Slice of Life: When things fall short

“Would anyone like to share their summary?”

That’s what I asked my students yesterday. Each had tried to summarize a challenging section of a nonfiction article. This is a necessary evil of reading to learn. No matter what the text, summarizing is a slippery skill. It may appear straightforward, but when one sits down to do the work, it is anything but. It was a struggle.  Knowing this, but wanting an example of an attempt, I hoped a brave soul might want to share.

A, one of my quietest students,  hands me her notebook. Her thinking is careful and thought out. An approximation of what we are aiming for. I set it down for the doc cam to project.  Students read silently as I read aloud.

I look up, and the author has her head down.

Apparently, B, who had asked me earlier how to spell article, had discreetly informed her she had misspelled this word.

I looked at him. What?

“I didn’t know it would upset her?” he said.

Ironic in so many ways. Both students are fragile. Both students want so much to do well and are hard on themselves. The one who corrected had the exact same problem as the other. If the situation were reversed, he probably would have responded the same way.

While spelling is an issue for both of them and it matters when you share publically, I didn’t see it. And what mattered at that moment wasn’t about summary it was about being vulnerable and brave. I commended A’s bravery, and I thought about B and his comment.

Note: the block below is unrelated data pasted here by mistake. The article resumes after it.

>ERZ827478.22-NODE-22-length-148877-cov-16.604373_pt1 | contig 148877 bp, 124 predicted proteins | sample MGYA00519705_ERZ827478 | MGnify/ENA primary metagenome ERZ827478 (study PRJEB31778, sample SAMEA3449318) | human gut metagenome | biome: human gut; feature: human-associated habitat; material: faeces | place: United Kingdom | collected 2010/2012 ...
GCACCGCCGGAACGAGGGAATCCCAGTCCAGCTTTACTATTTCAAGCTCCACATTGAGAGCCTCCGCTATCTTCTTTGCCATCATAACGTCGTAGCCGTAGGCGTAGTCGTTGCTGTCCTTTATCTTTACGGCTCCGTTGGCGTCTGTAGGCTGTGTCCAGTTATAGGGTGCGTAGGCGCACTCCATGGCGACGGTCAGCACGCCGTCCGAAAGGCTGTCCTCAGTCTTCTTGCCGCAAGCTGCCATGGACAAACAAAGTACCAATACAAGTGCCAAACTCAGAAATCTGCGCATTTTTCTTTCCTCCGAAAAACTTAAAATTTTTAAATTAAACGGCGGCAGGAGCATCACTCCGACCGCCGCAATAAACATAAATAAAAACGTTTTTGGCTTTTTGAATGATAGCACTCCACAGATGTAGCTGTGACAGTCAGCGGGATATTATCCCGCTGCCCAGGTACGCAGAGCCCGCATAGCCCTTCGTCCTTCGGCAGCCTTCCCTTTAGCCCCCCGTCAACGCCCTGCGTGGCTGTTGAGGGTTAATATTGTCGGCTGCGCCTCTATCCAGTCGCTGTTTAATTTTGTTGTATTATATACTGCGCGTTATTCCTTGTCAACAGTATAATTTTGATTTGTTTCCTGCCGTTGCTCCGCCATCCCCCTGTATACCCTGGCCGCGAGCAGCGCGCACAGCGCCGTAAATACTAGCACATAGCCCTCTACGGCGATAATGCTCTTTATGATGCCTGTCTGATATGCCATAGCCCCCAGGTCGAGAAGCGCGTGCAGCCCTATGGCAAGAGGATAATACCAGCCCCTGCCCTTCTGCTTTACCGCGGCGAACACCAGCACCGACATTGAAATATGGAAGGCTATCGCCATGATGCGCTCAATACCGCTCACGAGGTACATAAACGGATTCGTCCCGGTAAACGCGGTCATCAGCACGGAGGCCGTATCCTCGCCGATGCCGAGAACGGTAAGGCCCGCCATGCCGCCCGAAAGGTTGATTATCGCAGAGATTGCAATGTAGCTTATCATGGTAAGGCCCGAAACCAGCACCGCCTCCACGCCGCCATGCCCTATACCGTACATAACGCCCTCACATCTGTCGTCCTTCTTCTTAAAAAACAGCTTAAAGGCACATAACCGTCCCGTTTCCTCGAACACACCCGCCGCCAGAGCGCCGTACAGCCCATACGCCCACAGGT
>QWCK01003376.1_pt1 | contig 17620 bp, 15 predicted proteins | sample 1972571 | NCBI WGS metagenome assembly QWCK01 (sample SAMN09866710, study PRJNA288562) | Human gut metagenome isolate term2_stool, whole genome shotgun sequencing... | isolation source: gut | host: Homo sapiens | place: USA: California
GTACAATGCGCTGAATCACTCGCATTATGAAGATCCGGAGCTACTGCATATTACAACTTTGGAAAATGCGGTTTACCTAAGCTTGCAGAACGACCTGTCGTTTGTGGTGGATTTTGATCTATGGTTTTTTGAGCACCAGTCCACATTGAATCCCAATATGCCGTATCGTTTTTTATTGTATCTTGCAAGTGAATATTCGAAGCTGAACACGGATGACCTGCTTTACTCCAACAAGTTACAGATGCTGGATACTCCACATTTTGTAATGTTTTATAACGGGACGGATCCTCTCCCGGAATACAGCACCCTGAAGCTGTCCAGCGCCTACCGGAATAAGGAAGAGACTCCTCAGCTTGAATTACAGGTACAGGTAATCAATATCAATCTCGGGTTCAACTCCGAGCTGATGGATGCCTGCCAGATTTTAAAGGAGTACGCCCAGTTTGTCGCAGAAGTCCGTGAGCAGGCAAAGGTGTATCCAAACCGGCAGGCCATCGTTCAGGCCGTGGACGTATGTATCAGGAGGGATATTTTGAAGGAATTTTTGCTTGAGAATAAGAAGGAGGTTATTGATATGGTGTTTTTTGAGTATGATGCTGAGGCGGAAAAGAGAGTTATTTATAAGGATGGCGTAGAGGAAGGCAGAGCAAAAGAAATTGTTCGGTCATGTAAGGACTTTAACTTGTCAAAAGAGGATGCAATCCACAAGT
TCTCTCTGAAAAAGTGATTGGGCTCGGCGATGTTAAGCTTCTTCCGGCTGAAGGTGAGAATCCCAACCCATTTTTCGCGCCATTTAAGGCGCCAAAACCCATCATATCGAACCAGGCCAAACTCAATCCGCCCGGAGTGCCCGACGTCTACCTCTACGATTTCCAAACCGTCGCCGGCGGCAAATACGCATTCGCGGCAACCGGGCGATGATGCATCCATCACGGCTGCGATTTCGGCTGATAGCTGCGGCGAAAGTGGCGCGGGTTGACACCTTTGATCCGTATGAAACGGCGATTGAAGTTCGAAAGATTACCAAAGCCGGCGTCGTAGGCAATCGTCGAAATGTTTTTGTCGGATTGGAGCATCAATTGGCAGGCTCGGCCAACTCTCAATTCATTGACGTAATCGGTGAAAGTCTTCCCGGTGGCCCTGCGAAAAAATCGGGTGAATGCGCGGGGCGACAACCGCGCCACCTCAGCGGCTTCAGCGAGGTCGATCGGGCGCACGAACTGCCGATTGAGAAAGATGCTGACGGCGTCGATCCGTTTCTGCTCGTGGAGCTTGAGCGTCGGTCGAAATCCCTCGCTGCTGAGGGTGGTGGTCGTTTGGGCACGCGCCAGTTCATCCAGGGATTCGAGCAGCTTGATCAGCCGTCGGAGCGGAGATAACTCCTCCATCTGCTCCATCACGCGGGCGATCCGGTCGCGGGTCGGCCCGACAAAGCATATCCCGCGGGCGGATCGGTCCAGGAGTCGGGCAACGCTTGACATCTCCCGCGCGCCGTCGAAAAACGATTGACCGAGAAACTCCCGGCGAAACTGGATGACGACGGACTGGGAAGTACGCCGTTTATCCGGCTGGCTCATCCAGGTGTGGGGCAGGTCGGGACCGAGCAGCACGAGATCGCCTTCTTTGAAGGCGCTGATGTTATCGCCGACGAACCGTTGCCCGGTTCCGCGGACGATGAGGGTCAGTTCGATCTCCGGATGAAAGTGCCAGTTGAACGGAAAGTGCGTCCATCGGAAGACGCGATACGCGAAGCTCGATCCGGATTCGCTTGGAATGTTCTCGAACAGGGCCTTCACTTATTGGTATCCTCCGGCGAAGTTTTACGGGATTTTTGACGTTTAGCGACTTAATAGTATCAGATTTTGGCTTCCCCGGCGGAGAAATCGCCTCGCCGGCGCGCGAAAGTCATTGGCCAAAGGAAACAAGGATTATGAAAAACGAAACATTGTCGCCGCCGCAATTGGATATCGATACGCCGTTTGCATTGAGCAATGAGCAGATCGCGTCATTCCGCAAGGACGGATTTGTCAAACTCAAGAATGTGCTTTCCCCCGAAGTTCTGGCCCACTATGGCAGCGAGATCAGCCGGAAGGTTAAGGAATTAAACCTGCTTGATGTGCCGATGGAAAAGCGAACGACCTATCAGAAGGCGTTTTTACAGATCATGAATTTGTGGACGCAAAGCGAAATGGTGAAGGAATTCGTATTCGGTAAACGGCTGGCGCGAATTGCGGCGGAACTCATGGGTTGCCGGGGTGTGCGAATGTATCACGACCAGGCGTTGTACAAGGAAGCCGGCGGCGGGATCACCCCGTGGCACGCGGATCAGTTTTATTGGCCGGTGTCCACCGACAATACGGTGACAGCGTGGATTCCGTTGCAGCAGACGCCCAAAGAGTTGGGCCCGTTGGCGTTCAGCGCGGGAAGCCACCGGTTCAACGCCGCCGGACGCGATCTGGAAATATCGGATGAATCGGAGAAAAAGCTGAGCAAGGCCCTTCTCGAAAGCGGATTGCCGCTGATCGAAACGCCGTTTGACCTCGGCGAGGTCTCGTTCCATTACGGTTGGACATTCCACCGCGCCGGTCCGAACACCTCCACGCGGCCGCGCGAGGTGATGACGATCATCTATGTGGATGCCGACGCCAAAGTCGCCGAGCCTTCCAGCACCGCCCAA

Later in Writing Workshop, we were setting goals for our à la Katherine Bomer true essays. Another challenging task. About half of the students had approximated the work. A quarter of the students wrote informational articles and a quarter wrote opinion pieces. This is a natural place to land, and my lesson’s intent was for students to self-assess and adjust for another attempt. Everyone had done their best work in an area they had never tried before.

C who is used to reaching well beyond expectations had written a more infomational type of text wasn’t happy. “My next essay will be on how I hate true essay.”

My thought, how it is hard to fail. Fall short of expectation. That was how I felt in the moment. How I felt when B criticized A and when A cried.

Today we start our next true essay cycle. I know what my topic will be.

Slice of Life: Lessons my students teach me

There is nothing quite like connecting to an author or a character in a book. And when we share that love with another human, our feeling for the literature and each otter rise exponentially.

Yesterday I asked my students to come to the carpet if they were interested in Kate DiCamillo’s new book. In less than 15 seconds, half of the class was seated in front of me. I held up two copies of  Louisana’s Way Home.

“I just finished this book. And you know what? The main character, Louisana Elefante, is from Lister, Florida,” I said.

“Elefante? Is there a Raymie in it?”

I was expecting the Lister to intrigue them because of our read aloud, The Tiger Rising, but no, The connection was to another book they had read on their own.

“Why yes! She’s her best friend!”

“Is there a cat named…”

“A dog…”

“Beverly…”

Yes. Yes and yes.

I didn’t tell them this was a sequel to Raymie. And I’m glad I didn’t. They saw it, and as so often happens, they taught me something. About their reading lives and about the story. Truth be told, I didn’t get far enough in Raymie Nightengale to see those connections.   At the moment I read Raymie, it didn’t work for me. I set it aside. But, I couldn’t put Louisana’s Way Home down. She captured me in a way Raymie did not. Funny how that works.